In Rumaan Alam’s apocalyptic novel Leave the World Behind, a protagonist notices a news alert warning of a major blackout: “She jabbed at it, but the application did not open, just the white screen of the thinking machine. This was a specific flavor of irritation.” To the character, Amanda, it is merely an inconvenience. But the reader already understands that something is very wrong. The sudden severance of communications is ominous.
The novel gained an eerie sense of prescience by being published in the middle of the pandemic. Similarly, Tuesday’s massive internet outage, which saw news and other hugely popular sites around the world vanish, was perhaps more disconcerting for a public primed by Covid to the abrupt disruption of things we took for granted. The Guardian, the New York Times, the BBC, the Financial Times, CNN and Le Monde were all hit, along with internet behemoth Amazon, the Gov.uk site in Britain, PayPal and Reddit. What or who was responsible?
The initial anxiety fell away rapidly when the problem was identified as originating at a content delivery network run by Fastly, which resolved it in just under an hour. (Its service hosts content close to where it is likely to be requested, helping websites load faster for users.) The outage raises questions about the consolidation of internet infrastructure. For individual users, relying on one of a handful of large, well-established players doubtless makes more sense than picking from a wider, motley selection. But for the sector as a whole, it concentrates risk, so that one small problem – in this case an unspecified “service configuration” – can lead to vast outages.
Societies have yet to get to grips with these kinds of issues. Rhetorically, we may talk of new critical infrastructure. But we are not regulating accordingly. The outage was a reminder that we are increasingly dependent on services that most of us neither understand nor control, and which in many cases expose us to new risks – whether from contingency or bad actors. Just-in-time delivery saves supermarkets money, but can quickly lead to empty shelves if demand suddenly surges or supply is interrupted unexpectedly. Last month, a cyber-attack forced the operator of the US’s largest fuel pipeline to shut down. In February, a hacker tried to poison the water supply of a city in Florida.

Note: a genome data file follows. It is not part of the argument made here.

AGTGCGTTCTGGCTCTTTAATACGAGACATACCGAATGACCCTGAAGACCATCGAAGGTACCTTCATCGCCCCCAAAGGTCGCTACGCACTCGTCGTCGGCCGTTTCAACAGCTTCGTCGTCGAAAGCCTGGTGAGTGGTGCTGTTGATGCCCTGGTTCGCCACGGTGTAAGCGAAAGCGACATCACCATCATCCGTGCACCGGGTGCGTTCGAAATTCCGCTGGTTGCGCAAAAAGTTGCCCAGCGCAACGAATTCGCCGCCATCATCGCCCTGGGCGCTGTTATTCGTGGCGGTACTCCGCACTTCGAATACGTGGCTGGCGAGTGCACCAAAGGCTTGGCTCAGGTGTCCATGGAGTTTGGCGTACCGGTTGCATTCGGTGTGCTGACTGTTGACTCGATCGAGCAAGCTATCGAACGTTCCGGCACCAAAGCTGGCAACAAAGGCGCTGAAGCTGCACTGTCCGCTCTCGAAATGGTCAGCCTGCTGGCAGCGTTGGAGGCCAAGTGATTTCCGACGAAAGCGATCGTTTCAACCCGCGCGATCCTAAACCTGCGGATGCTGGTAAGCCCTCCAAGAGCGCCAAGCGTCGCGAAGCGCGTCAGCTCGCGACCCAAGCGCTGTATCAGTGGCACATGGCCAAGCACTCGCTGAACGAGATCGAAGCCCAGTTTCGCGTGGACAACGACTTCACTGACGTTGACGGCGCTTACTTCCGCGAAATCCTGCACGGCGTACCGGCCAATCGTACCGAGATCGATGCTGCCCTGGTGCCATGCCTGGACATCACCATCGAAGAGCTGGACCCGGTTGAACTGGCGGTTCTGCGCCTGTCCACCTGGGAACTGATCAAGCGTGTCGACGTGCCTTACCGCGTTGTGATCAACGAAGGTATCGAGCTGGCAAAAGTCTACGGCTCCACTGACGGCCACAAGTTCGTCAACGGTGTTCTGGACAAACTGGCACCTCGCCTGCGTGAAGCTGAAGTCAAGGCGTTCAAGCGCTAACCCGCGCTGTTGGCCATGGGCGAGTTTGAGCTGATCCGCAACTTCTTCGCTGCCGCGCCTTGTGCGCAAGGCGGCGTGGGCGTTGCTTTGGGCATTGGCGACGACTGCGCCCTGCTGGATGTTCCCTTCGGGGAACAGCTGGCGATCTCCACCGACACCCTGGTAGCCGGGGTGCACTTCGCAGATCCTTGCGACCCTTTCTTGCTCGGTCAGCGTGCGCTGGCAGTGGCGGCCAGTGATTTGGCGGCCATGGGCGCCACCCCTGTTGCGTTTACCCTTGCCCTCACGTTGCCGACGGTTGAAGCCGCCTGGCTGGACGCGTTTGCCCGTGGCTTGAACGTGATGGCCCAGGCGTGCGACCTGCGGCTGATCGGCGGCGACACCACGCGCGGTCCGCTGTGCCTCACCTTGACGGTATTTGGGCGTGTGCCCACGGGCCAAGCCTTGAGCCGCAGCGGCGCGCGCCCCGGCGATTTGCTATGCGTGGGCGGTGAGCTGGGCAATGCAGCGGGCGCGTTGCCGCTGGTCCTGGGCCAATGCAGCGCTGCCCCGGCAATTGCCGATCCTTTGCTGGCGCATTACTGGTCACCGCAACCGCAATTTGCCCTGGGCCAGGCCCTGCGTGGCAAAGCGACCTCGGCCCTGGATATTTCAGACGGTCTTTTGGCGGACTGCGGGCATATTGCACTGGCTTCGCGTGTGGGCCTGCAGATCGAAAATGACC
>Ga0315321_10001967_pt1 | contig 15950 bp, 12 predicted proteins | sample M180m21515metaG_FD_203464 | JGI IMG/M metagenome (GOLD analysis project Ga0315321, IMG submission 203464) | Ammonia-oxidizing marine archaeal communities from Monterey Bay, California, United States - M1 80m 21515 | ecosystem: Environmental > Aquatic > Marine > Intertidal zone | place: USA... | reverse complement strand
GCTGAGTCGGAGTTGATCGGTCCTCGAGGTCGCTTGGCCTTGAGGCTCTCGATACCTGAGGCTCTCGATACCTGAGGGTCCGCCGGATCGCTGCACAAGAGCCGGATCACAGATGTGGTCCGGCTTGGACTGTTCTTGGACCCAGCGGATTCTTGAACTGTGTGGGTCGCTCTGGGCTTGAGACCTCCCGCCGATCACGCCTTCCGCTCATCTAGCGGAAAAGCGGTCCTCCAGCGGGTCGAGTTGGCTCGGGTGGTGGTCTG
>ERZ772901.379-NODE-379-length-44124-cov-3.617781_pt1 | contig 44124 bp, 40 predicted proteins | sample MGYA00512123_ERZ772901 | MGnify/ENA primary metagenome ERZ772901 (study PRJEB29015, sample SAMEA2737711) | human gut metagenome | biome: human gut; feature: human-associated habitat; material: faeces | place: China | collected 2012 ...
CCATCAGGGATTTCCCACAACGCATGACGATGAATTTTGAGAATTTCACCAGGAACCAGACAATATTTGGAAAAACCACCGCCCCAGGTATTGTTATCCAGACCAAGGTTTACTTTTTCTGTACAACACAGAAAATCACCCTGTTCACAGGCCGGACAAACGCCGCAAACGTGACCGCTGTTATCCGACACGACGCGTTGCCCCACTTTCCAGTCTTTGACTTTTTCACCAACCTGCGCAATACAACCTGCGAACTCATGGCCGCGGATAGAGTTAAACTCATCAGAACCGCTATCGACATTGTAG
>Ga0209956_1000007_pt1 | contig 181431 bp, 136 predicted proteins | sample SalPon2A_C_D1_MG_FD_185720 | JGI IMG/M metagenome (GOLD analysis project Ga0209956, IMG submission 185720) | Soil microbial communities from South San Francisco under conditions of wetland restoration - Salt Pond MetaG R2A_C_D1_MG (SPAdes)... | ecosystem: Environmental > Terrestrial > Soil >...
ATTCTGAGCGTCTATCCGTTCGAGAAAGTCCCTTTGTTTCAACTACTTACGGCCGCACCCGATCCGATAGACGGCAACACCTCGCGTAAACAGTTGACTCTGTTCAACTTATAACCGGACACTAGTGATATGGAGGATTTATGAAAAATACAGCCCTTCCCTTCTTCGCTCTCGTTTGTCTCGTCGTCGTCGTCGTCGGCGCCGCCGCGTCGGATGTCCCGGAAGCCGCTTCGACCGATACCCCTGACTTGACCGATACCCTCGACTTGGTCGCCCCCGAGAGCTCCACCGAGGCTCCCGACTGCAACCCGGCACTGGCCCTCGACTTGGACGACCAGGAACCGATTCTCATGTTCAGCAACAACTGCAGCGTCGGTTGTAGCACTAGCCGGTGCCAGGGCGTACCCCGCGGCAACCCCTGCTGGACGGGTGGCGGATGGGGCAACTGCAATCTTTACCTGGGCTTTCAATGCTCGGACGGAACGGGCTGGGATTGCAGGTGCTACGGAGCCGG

The outage, like the pandemic, should remind governments, companies and citizens of our vulnerabilities and the need to design with not just the slickest outcomes but also the worst-case scenarios in mind. A more sophisticated approach might see organisations compiling “complexity registers”, looking not simply at the likelihood and impact of events occurring (as risk registers do), but also at their broader implications and the risk that they could trigger a series of crises. We should focus not only on ensuring that our systems don’t fail, but that we know how to recover if they do. The market will inevitably prioritise lean operations. However, wiser companies, as well as regulators, should realise that building in redundancy may be inefficient in the short term but is often necessary. And as well as understanding the systems on which we depend and developing adequate plans for potential problems, we must make sure we heed those plans when the time comes.
The danger is that these kinds of events could instead desensitise us to technical or organisational failures, leading us to assume that we will always muddle through. We often do. We cannot count on it.